Tuesday, October 2, 2012

US Supreme Court to Rule on Warrantless Blood Draws

One of my favorite things to do is read about the criminal cases the US Supreme Court decides to review each year.  While the Court can't rule on the facts of a criminal case, they often will grant certiorari in order to review Constitutional issues that lay within the framework of the case.  Of special concern to me is any cases that involve DWI's, seeing as I handle a large number of those cases.

On September 25th, the Supreme Court announced that they would review the case of Missouri v. McNeely.  This is a case that could have wide reaching implications for anyone who has a driver's license.  The basic facts of the case are that Tyler McNeely was arrested under suspicion of drunk driving.  The arresting officer immediately took McNeely to a nearby hospital in order to get a blood sample from McNeely.  McNeely objected to having his blood drawn, but the officer forcibly took the sample, anyway.

The issue here is whether the officer should have to obtain a warrant to compel the driver to provide a blood sample.  In most states, this is the case.  While implied consent laws revoke drivers' right to refuse a test, they do not revoke one's ability to refuse.  As we've discussed before in this space, you are more than welcome to refuse blood, alcohol, or urine testing at the station, but doing so will result in an additional criminal charge being added to your rap sheet.  Under existing laws, you can only be compelled to have blood drawn if you were involved in an accident that led to damage to property, bodily harm, or the death of another person.  Absent those special circumstances or other exigent circumstances (such as the person suspected of DWI being unconscious and being unable to consent to such testing), law enforcement cannot compel you to give a sample for testing without first obtaining a warrant signed by a judge.  As you can imagine, finding a judge who's willing to read and sign a warrant at 3 am is a difficult task.  For obvious reasons, law enforcement officers would love to have the opportunity to forcibly take blood samples from suspected drunk drivers without first obtaining a warrant.

The crux of the issue is the consideration of the 4th Amendment, which guards against unreasonable searches and seizures.  Determining whether a search and seizure is unreasonable is a balancing test that weighs the level of intrusion towards the suspect against the benefit to the State.  Courts have held that for bodily fluids, tissues, or other internal materials to be obtained absent a warrant, the State must show that there were exigent circumstances that required immediate action.  They must prove that waiting for a warrant would render any subsequent search and seizure moot.  This means that the average DWI offender would not be subject to a warrant-less seizure of blood in order to obtain a BAC under the current precedent.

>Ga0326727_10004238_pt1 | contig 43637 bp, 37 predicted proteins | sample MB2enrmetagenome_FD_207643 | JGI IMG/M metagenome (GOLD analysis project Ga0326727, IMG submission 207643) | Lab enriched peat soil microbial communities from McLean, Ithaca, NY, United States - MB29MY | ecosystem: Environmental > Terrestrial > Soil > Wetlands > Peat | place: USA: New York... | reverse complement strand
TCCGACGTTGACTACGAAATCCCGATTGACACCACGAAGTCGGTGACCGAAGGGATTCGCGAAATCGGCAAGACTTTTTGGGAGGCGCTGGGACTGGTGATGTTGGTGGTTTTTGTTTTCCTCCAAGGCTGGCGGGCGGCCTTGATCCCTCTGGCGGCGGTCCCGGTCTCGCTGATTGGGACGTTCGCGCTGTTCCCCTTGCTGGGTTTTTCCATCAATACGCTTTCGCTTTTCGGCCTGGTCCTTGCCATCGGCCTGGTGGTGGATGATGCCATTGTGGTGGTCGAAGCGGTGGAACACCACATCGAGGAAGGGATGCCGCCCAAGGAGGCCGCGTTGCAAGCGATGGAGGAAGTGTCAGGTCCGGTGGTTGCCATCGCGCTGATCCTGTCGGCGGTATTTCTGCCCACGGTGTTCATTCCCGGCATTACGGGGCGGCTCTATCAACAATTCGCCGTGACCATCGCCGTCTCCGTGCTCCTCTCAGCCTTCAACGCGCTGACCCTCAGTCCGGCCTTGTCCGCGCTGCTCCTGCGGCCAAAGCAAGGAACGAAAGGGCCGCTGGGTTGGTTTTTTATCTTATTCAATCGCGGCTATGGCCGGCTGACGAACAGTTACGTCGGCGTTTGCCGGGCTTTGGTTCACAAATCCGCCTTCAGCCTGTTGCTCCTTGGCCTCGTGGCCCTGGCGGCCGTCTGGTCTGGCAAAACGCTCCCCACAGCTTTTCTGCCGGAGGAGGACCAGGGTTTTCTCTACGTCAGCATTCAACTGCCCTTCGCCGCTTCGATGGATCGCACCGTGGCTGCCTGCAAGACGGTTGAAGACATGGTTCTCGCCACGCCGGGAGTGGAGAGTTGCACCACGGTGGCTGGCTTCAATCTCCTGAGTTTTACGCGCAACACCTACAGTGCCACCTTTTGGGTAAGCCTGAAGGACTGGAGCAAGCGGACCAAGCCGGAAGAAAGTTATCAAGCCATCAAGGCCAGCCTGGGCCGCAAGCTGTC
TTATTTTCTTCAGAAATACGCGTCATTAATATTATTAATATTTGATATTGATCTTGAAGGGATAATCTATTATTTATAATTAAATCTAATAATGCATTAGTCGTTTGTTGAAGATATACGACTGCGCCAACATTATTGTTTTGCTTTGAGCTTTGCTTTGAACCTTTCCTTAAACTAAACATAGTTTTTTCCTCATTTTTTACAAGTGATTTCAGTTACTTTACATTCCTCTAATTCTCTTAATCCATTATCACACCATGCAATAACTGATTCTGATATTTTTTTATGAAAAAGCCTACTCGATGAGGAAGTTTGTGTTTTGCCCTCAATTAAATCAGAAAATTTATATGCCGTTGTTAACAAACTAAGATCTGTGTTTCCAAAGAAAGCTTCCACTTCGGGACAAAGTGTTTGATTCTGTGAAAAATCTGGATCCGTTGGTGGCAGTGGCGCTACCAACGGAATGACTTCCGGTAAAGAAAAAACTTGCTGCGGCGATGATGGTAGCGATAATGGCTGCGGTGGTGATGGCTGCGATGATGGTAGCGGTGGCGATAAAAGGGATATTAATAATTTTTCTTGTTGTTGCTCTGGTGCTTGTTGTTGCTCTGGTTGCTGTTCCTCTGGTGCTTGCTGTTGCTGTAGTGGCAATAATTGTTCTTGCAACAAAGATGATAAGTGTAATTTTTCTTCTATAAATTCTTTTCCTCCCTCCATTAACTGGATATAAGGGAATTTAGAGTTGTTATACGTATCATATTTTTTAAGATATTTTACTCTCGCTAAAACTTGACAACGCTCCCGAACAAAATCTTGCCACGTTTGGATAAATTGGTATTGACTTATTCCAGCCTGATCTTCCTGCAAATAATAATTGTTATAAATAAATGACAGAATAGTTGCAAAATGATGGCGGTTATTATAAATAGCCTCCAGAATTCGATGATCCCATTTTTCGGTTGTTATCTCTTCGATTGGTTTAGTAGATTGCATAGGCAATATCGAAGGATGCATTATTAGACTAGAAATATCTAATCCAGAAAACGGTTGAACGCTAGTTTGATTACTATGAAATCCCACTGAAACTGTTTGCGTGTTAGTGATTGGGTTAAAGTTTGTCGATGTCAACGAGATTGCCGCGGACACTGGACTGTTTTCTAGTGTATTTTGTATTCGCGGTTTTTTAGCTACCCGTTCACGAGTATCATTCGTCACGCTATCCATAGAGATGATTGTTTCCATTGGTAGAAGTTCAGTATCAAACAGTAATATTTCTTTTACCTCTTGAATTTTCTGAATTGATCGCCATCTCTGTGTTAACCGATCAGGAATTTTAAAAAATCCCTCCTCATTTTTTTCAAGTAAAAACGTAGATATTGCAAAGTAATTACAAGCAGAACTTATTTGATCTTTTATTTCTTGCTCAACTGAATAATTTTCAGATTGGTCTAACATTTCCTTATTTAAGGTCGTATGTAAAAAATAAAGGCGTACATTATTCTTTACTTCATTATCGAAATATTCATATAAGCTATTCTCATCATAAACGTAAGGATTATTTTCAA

If the Court finds in favor of Missouri in McNeely, this standard may be completely thrown out.  It would allow states to allow their law enforcement officers to forcibly take blood from anyone suspected of DWI.  This would largely do away with gross misdemeanor refusal charges in Minnesota, but would result in a pretty significant infringement on the expectation of privacy held by the citizens of the state.

Something to consider, however, is that no state would be forced to adopt the Supreme Court's ruling in McNeely if they find in favor of Missouri.  While states cannot enact laws, legislation, or court rulings that limit the rights of people more than federal laws, legislation, and court rulings, they can expand the rights of citizens beyond federal guidelines.  However, Supreme Court rulings usually carry quite a bit of weight in state courts, meaning that judges may be hard pressed to rule against the State in similar cases moving forward.

If you are concerned about the restricting and limiting of individual rights by the federal government, this decision will certainly be one to keep your eye on.  Ultimately, I have a hard time believing the Supreme Court will rule in favor of Missouri and allow law enforcement to forcibly take blood samples from unwilling suspects without first getting a warrant.  Law enforcement has been granted a number of exceptions to the warrant requirement in the past, with most of them revolving around the idea of expediting the search and seizure process in situations where time is of the essence.  Alcohol testing does need to be done as quickly as possible to guard against the BAC falling too far below the level it was at when the suspect was operating the vehicle.  However, most studies show that alcohol in the blood dissipates at a rate of .015-.020 percent per hour.  As such, Minnesota law currently holds that a person can only be charged with DWI if their BAC is measured within 2 hours of their initial traffic stop.  If this ruling is overturned, law enforcement will have a much easier time getting samples from suspects, which will have a huge effect on your rights when pulled over for a traffic violation.

I will give updates on this case when any new information comes out.

As always, the content of this blog is for entertainment purposes only and is not to be construed as legal advice, nor does reading this blog create an attorney/client relationship between the author and the reader.  If you or a loved one are dealing with a DWI charge and are looking for legal advice or representation, contact a Minnesota DWI Attorney as soon as possible.

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